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Impressive archaeological fantasy in a dramatic Yucatan setting. Archaelogist Elizabeth Butler, digging at the Mayan site of Dzibilchaltun, tells the sad story of her life: after a messy divorce from her insensitive husband, she suffered hallucinations and was confined to an asylum following a suicide attempt. In fact, Elizabeth does see ghosts: unthreatening ghosts of ordinary people going about their normal activities--a talent very useful to her investigations. In alternating chapters, estranged daughter Diane weighs in: following the death of her father, she has come to confront her mother by whom she feels abandoned and betrayed; Diane joins the dig, and soon begins to see ghosts too. Meanwhile, Elizabeth is visited by a persistent spirit who actually talks to her: this is Zuhuy-kak, formerly an ancient priestess of the Moon goddess, who helps Elizabeth to discover concealed tombs, steles, etc., while Diane, struggling to make contact with her distant, distracted mother, becomes involved with a local man. According to the complex Mayan calendar, a great cycle of years happens to be ending, marked by a succession of evil days. And indeed ill-luck begins to plague the dig. Various portents occur. Elizabeth and Diane persist in misunderstanding one another. Zuhuy-kak's power grows, and Elizabeth realizes that the Mayan spirit's intention is to seize the evil days at the cycle's end to change reality and restore goddess-worship--by urging Elizabeth to sacrifice Diane in the ancient manner. Unfortunately, things trail off from here on, as Murphy can't decide whether to upstage the Moon goddess plot or the mother/daughter collision; in fact, both conclude weakly. Still, Murphy splendidly captures the atmosphere and spirit of the dig, and adds a well-realized backdrop, intriguing archaeology, and mostly well-played dramatics. An exceptionally promising hard-cover debut.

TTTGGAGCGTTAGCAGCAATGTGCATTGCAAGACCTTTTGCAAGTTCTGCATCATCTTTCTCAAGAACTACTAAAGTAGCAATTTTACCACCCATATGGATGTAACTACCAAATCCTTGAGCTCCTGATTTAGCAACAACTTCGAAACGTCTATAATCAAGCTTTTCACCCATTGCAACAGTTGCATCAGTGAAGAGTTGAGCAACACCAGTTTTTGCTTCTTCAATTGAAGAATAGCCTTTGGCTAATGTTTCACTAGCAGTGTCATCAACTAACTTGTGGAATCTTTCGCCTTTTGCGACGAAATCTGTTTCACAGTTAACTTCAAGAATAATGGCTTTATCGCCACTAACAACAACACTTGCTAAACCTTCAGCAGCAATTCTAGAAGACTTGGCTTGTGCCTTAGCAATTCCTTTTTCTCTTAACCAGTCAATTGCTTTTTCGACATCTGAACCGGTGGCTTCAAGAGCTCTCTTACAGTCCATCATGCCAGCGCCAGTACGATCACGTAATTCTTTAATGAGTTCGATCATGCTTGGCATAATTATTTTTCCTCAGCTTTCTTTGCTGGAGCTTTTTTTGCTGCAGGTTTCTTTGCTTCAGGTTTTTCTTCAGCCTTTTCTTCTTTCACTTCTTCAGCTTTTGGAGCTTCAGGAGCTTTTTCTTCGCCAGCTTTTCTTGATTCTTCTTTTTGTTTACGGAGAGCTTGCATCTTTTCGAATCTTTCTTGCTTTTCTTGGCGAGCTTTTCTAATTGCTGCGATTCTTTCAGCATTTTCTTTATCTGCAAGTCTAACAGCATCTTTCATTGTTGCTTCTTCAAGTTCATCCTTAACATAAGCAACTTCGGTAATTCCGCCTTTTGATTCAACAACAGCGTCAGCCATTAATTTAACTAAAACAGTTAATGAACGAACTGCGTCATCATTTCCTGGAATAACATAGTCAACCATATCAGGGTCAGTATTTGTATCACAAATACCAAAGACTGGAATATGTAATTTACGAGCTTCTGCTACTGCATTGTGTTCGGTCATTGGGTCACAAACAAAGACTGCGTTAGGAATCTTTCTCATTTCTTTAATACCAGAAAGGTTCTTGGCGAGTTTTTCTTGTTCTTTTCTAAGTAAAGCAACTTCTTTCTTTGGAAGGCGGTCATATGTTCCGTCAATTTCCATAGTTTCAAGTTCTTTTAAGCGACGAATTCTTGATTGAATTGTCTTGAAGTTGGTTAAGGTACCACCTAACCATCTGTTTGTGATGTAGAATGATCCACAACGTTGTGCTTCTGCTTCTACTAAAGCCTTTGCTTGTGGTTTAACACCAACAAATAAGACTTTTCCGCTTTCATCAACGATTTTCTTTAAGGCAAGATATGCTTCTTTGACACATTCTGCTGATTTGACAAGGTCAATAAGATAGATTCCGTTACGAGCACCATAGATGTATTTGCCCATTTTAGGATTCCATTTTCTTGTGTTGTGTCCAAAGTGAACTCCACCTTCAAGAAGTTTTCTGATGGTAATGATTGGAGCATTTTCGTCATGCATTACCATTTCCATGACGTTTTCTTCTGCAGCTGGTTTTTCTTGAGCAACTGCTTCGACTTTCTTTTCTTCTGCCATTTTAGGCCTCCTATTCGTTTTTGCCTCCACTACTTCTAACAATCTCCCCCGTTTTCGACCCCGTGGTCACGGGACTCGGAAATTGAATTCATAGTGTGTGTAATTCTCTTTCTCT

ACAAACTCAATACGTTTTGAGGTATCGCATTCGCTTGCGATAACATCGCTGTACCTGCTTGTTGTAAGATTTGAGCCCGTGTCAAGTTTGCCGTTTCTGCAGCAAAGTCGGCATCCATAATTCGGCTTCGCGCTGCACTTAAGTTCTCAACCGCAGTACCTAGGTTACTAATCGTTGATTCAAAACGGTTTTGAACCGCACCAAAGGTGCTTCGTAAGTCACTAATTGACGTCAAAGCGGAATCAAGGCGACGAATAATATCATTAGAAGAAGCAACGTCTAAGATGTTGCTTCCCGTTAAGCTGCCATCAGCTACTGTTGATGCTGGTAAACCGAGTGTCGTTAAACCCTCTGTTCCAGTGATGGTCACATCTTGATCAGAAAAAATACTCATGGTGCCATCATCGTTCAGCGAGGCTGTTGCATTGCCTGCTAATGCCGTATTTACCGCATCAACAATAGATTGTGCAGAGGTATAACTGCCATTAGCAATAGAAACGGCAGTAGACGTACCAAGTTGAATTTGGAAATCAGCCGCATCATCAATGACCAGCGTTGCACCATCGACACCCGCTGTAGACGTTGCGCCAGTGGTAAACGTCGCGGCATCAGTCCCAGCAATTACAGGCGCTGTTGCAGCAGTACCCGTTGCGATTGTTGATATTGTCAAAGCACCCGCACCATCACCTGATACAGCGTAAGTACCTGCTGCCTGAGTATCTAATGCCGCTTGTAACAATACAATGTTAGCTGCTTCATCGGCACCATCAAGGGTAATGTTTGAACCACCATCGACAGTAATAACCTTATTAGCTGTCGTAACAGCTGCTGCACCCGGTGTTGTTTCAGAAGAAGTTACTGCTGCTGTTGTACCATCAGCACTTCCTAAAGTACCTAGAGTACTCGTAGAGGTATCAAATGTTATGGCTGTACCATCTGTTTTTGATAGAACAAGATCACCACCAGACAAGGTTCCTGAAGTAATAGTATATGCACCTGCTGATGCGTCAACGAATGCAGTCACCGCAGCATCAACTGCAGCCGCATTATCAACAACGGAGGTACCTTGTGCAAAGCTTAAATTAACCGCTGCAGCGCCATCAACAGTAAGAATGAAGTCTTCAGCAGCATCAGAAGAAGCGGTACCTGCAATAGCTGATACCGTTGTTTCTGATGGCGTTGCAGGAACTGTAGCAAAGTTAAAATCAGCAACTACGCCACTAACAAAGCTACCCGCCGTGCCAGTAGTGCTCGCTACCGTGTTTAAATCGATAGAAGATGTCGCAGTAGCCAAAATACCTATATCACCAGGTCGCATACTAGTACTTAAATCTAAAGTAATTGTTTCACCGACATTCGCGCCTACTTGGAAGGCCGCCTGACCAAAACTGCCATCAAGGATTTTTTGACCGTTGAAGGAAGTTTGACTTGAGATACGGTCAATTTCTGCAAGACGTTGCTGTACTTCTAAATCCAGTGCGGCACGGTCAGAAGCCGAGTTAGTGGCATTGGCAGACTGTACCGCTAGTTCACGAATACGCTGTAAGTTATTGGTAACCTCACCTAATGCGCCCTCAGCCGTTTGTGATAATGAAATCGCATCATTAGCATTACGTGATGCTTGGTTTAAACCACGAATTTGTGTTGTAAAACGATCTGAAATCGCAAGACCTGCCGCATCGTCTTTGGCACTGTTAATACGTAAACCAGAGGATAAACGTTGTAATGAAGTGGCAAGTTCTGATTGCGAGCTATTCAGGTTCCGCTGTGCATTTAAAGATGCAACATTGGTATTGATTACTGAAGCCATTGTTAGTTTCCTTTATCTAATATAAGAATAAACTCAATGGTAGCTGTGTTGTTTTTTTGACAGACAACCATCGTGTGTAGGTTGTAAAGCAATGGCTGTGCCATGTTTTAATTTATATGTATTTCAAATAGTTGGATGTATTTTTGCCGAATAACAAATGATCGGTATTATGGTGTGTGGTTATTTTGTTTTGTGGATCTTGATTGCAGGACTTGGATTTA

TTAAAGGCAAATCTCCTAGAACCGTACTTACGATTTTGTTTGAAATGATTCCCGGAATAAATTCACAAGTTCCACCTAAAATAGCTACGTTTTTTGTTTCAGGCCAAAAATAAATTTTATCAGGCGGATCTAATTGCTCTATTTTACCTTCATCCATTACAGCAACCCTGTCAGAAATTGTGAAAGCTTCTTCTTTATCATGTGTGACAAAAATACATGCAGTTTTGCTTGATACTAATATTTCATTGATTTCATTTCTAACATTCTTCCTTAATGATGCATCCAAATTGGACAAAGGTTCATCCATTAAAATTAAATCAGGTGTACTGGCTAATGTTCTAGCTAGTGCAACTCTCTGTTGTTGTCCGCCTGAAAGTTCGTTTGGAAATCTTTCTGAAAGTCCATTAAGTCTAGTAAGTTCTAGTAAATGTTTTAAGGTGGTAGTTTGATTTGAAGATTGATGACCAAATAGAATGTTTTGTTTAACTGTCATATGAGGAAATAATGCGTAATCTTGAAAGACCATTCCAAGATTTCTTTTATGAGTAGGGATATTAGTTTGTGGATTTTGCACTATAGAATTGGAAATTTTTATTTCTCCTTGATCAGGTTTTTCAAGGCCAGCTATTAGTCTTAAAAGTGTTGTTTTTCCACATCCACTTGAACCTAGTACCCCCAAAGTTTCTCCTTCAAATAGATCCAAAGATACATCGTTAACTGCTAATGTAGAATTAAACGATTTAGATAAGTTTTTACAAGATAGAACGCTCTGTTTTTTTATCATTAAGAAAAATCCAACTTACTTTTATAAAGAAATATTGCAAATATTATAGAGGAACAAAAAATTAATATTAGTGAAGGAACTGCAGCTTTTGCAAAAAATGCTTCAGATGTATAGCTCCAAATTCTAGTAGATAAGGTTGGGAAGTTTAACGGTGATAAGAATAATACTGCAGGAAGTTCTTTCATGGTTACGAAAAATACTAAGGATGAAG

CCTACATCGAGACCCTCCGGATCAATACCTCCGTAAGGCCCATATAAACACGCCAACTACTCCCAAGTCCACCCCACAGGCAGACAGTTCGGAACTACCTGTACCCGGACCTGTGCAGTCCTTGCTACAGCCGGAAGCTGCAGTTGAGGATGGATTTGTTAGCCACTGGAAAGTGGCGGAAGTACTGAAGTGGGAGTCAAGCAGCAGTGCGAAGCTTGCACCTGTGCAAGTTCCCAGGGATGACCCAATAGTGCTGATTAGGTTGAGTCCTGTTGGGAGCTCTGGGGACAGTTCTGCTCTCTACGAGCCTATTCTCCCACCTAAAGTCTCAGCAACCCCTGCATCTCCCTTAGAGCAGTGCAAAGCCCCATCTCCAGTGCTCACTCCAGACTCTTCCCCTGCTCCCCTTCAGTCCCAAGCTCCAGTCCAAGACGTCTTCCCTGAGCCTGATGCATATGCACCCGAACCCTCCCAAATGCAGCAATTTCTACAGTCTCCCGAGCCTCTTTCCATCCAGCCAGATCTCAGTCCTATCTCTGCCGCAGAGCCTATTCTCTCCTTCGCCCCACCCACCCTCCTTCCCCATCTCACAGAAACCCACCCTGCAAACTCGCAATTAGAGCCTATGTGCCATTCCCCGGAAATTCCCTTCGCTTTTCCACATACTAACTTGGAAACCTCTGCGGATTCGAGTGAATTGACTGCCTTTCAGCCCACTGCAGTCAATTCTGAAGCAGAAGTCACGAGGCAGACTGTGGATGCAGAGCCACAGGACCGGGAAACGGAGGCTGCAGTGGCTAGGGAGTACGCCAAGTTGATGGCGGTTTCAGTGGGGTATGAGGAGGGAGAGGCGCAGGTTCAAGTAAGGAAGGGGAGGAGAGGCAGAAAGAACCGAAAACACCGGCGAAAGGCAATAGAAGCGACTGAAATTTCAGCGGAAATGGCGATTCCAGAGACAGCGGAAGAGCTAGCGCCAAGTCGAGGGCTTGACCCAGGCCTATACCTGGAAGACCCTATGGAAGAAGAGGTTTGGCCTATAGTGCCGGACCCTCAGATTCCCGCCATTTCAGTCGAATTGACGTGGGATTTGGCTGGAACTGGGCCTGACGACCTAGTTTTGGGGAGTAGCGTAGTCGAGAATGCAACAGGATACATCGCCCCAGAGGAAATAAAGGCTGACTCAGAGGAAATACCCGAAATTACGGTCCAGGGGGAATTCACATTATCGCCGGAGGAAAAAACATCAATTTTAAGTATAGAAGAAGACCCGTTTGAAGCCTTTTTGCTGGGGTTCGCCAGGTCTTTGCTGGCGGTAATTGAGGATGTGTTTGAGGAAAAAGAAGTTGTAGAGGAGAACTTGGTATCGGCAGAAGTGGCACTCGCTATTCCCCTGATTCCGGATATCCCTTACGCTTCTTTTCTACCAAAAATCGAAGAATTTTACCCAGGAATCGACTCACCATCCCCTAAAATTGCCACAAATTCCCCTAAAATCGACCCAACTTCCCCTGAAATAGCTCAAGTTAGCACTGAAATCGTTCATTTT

Pub Date: Nov. 1st, 1986
Publisher: Tor--dist. by St. Martin's